Susan Payne walked out of her job as a baker in Peirce Dining Hall one day last fall and never came back. She felt so overworked and mistreated by the chefs of AVI Foodsystems, the College’s dining service, that she could not stand one more day making pizza crusts or rolling pastries.
“They would literally go and pick on certain workers,” Payne said. “There was just a constant pick. And I didn’t care for that at all.”
On the morning of the day Payne left, Executive Chef Meagan Stewart asked her to make monkey bread and cupcakes before lunch. When Payne discovered the dough had not been properly thawed out the night before, she realized she wouldn’t be able to finish them in time.
“That’s when she started yelling at me,” Payne said, referring to Stewart. “‘I’ve got your station up over here! Haven’t you ever done this before?’ And she just kept on and on and on. And I thought, ‘What is going on?’”
Payne is not the only AVI employee who has felt mistreated. In interviews with the Collegian, 10 employees, all of whom spoke anonymously out of fear of losing their jobs, described a work environment in which employees are worn out and constantly scolded by the chefs.
Seventy-six employees work for AVI, 20 short of the number Kim Novak, director of the dining hall, would like to have on staff. When AVI does hire new employees, roughly 40 percent quit within the first month, according to Stewart and Novak. Novak attributed the attrition to a variety of causes, including failed drug tests, job stress, trouble with other workers and a lack of ability.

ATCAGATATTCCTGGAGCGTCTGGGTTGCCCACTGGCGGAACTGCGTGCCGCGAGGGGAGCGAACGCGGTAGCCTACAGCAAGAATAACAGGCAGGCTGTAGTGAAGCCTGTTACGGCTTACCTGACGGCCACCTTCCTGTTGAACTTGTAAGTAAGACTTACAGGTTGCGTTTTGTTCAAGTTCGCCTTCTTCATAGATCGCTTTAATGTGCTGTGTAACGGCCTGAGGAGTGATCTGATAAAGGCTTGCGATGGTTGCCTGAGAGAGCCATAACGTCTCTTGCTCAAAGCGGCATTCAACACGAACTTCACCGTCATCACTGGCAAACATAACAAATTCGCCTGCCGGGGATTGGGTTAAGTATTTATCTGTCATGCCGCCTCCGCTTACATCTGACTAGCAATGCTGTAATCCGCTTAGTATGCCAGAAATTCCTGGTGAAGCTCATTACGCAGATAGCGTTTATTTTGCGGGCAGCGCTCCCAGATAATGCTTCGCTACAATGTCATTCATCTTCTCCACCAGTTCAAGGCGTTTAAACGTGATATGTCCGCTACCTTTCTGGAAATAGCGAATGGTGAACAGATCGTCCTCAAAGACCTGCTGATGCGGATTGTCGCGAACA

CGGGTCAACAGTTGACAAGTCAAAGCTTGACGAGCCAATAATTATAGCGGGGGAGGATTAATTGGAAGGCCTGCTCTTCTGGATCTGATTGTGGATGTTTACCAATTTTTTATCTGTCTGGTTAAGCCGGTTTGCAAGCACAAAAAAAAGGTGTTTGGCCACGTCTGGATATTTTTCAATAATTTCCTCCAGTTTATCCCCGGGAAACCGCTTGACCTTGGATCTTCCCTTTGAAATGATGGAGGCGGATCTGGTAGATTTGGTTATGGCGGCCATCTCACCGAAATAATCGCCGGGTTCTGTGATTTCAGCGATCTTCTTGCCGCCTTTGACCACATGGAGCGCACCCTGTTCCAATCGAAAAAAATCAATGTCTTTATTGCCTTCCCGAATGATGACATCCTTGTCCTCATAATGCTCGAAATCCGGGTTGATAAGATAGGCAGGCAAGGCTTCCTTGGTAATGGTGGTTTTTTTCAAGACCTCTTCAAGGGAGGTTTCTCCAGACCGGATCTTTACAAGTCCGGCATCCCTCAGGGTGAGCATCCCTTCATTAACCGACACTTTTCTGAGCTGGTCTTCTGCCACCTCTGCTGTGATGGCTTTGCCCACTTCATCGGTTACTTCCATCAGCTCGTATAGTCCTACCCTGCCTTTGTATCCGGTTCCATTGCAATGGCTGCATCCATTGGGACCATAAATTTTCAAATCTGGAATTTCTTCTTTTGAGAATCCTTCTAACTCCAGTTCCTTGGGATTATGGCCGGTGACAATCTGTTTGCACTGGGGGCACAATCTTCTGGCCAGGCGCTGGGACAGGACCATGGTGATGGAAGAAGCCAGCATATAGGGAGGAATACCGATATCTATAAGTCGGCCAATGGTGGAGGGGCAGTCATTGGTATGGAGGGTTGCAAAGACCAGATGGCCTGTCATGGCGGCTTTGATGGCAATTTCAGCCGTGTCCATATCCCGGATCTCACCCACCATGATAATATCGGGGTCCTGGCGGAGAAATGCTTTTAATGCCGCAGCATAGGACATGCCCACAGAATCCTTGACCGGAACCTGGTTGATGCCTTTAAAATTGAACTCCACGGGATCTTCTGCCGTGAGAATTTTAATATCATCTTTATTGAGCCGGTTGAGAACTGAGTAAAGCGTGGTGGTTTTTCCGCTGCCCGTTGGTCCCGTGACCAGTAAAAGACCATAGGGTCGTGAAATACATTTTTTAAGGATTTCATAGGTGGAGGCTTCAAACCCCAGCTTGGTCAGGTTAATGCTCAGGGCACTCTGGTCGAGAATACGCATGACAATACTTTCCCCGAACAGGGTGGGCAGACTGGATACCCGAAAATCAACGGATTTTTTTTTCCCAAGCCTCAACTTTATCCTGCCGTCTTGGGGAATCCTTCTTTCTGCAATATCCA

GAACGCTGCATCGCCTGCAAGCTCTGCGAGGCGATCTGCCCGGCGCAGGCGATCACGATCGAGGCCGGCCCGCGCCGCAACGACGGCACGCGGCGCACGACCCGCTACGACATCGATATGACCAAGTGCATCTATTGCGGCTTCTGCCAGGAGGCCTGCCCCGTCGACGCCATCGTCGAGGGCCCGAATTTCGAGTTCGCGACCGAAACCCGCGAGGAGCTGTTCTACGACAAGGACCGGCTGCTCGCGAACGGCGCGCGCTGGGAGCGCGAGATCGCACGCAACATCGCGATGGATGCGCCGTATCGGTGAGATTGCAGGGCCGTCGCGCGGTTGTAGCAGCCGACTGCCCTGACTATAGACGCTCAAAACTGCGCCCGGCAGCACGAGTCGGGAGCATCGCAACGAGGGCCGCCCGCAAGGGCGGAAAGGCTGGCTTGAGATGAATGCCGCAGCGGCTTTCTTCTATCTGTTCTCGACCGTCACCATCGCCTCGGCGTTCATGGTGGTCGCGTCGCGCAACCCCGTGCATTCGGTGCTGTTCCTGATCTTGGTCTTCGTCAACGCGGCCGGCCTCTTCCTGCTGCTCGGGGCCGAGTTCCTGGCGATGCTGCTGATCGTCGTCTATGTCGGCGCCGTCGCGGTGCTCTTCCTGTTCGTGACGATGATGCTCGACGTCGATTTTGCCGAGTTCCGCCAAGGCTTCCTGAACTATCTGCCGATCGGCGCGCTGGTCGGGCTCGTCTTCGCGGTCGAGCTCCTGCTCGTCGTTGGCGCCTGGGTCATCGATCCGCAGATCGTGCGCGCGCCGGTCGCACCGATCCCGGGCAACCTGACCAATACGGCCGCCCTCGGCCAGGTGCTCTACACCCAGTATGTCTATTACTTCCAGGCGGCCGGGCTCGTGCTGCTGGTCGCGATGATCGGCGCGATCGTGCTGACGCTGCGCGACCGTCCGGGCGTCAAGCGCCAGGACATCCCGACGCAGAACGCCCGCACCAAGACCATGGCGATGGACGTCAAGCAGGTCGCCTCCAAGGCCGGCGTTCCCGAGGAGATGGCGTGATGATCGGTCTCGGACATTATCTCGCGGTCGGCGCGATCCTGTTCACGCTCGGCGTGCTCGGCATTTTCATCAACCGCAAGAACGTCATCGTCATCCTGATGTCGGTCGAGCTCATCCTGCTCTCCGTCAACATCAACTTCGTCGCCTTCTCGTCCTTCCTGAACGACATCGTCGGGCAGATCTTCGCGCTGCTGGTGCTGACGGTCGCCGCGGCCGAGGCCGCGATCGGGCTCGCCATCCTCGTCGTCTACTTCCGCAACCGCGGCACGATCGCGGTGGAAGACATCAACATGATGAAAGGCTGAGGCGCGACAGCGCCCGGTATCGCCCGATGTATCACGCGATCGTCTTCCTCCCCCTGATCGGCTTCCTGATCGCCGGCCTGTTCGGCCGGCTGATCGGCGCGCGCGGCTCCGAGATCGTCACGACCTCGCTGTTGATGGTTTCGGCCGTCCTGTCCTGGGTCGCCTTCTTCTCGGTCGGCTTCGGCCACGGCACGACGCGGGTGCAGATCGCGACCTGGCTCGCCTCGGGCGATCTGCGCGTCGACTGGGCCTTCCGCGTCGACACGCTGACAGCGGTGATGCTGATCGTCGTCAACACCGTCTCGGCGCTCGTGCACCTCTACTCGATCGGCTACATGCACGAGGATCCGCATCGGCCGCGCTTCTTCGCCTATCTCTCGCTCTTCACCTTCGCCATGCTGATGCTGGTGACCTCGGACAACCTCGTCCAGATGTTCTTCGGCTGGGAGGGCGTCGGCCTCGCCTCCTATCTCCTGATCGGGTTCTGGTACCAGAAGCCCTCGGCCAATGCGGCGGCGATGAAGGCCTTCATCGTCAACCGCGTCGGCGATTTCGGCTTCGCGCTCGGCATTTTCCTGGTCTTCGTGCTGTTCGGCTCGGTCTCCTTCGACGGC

The struggle to retain workers and the resulting shortage of employees have caused some AVI veterans to feel that they are working harder than ever before.
When workers have not been able to complete the tasks assigned to them, they have been either subjected to scoldings or formally “written up,” part of a disciplinary system that begins with a verbal warning, and is followed by a written warning from the chefs, according to employees. A third warning leads to a three-day suspension, and a fourth warning results in job termination, according to Stewart and Novak.
A cook who has worked in Peirce for six years said AVI’s work environment is driven by the fear of being written up or chastised for not making enough food before meal time, even if the kitchen is understaffed for the day. She said employees feared being directed to the cooler.
“She would take people in her cooler to bitch them out, to give them hell. That was her ‘office,’” the employee said of Stewart. “And the morale was low because all of the workload they were given.”
Other employees claimed they were called “stupid” or “dumb” and embarrassed in front of coworkers by Stewart when they could not make enough food in time. Two workers said they wrote formal grievances to the union because they felt mistreated by Stewart.
Presented with employee claims concerning verbal abuse, Stewart said she “hates” conflict, but sometimes is forced to use strong language to motivate employees. When employees aren’t moving fast enough to get food out in time, she considers it her job to push them to work harder.
“I hate having to be like, ‘Hey, you know you’re not supposed to be doing it this way, it should be this way,’” Stewart said. “But I took that role to be the executive chef, and it’s not personal.”